Description Nineteenth-century North Americans and Northern Europeans viewed southern Spain as “exotic” and racially different from the rest of Europe due to its proximity to, and long history of exchange with, North Africa. These artists often created work that reflected the audience’s prejudices about people from cities like Tangiers, where this scene is set. A typical gambit in this genre of painting was to suggest cultural decline by depicting workers in moments of idleness and decaying architecture. Here, the figure, presumably a merchant at the market in the work’s title, rests by the chickens he has come to sell, in front of the seemingly partly effaced tiles of a building. These pictorial details subtly reinforced European and North American ideas of white racial superiority and what were perceived as the benefits of European imperialism.
|11/21/1983||Treatment||cleaned; other; loss compensation; coated|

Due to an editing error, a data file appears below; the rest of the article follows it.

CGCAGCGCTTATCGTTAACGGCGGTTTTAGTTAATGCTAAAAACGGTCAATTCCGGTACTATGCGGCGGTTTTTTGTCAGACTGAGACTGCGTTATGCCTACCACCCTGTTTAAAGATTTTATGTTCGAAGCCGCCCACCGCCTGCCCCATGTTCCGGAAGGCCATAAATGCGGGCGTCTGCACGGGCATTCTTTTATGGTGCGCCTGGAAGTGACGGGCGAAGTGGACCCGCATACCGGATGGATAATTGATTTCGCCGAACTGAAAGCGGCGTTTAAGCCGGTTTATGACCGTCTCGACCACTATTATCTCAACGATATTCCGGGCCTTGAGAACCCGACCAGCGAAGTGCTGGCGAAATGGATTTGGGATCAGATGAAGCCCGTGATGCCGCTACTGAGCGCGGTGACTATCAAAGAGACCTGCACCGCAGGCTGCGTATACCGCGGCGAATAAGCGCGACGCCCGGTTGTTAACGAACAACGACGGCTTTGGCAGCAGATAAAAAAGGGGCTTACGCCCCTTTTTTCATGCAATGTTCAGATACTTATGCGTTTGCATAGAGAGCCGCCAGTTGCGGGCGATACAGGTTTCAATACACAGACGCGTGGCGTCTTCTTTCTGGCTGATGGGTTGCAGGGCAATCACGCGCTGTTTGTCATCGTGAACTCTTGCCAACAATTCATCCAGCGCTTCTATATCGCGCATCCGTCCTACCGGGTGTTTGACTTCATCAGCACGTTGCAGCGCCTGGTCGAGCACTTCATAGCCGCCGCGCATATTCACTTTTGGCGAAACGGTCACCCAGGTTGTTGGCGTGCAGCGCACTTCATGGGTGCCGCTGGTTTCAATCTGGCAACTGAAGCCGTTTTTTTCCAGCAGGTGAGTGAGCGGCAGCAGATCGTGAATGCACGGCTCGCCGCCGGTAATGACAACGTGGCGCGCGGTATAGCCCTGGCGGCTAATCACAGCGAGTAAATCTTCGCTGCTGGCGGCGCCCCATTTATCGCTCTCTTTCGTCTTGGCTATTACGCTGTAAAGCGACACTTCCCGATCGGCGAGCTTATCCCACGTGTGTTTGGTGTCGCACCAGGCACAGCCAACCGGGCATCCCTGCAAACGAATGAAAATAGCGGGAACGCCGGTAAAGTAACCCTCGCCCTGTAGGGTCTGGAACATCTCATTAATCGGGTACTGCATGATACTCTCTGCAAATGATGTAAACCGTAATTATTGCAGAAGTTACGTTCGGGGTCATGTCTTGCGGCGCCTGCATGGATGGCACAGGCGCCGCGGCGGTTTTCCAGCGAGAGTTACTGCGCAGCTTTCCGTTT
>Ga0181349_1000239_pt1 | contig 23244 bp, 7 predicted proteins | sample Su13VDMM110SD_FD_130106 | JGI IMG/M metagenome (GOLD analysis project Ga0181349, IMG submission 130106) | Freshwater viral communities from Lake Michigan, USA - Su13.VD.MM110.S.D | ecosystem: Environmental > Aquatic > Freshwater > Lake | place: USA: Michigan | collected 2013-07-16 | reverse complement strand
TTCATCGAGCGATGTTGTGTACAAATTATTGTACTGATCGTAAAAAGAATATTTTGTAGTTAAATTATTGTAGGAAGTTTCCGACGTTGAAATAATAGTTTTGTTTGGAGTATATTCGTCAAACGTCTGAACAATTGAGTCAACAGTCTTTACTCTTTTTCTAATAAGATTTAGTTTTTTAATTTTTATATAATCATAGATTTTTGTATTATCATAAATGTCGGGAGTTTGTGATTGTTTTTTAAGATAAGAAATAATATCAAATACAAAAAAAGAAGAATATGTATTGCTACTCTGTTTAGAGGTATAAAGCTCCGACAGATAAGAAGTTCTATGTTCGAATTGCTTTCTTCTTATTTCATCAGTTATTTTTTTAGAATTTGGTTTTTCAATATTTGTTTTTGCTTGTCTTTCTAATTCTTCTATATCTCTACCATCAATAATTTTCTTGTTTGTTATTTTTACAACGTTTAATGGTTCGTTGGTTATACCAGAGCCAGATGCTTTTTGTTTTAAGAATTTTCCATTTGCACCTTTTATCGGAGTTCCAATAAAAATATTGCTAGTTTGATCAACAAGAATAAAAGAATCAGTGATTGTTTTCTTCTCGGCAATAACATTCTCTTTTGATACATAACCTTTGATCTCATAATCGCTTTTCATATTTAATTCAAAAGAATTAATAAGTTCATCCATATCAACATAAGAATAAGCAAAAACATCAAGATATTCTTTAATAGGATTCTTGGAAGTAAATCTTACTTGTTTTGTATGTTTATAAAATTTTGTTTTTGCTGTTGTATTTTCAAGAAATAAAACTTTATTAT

- Fortuny and His Circle. The Walters Art Gallery, Baltimore. 1970.
- Boldini and his Circle. The Walters Art Museum, Baltimore. 2018-2021.
Provenance Everard Sale, 1881 [as "Marchand de Volailles au Maroc"]; William Schaus, Tableaux Modernes, New York [date and mode of acquisition unknown] [from label on reverse] (?); William T. Walters, Baltimore, between 1881 and 1884 [mode of acquisition unknown]; Henry Walters, Baltimore, 1894, by inheritance; Walters Art Museum, 1931, by bequest.
Inscriptions [Signature] Upper right: Villegas; [Label] On back, label of William Schaus, Tableaux Modernes, 749 Broadway
Credit Acquired by William T. Walters, 1881-1884
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